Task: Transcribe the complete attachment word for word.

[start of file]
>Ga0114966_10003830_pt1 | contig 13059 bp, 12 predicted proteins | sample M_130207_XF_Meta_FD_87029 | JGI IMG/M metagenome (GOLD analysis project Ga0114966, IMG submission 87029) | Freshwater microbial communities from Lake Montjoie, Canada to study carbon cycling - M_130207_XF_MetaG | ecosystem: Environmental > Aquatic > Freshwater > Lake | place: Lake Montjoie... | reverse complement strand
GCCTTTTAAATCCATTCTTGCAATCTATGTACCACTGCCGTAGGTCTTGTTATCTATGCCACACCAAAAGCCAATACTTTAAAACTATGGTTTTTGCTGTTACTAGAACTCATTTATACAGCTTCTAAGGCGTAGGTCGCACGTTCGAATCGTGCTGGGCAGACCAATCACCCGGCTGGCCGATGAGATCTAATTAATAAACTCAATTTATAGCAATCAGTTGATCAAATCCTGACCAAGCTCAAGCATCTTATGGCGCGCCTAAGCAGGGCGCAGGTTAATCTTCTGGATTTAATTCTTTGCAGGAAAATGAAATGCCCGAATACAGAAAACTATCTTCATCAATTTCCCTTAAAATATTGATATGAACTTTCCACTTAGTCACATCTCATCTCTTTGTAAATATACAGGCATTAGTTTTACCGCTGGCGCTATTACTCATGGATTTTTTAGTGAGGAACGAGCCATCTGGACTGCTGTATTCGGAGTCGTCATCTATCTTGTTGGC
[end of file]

>Ga0114966_10003830_pt1 | contig 13059 bp, 12 predicted proteins | sample M_130207_XF_Meta_FD_87029 | JGI IMG/M metagenome (GOLD analysis project Ga0114966, IMG submission 87029) | Freshwater microbial communities from Lake Montjoie, Canada to study carbon cycling - M_130207_XF_MetaG | ecosystem: Environmental > Aquatic > Freshwater > Lake | place: Lake Montjoie... | reverse complement strand
GCCTTTTAAATCCATTCTTGCAATCTATGTACCACTGCCGTAGGTCTTGTTATCTATGCCACACCAAAAGCCAATACTTTAAAACTATGGTTTTTGCTGTTACTAGAACTCATTTATACAGCTTCTAAGGCGTAGGTCGCACGTTCGAATCGTGCTGGGCAGACCAATCACCCGGCTGGCCGATGAGATCTAATTAATAAACTCAATTTATAGCAATCAGTTGATCAAATCCTGACCAAGCTCAAGCATCTTATGGCGCGCCTAAGCAGGGCGCAGGTTAATCTTCTGGATTTAATTCTTTGCAGGAAAATGAAATGCCCGAATACAGAAAACTATCTTCATCAATTTCCCTTAAAATATTGATATGAACTTTCCACTTAGTCACATCTCATCTCTTTGTAAATATACAGGCATTAGTTTTACCGCTGGCGCTATTACTCATGGATTTTTTAGTGAGGAACGAGCCATCTGGACTGCTGTATTCGGAGTCGTCATCTATCTTGTTGGC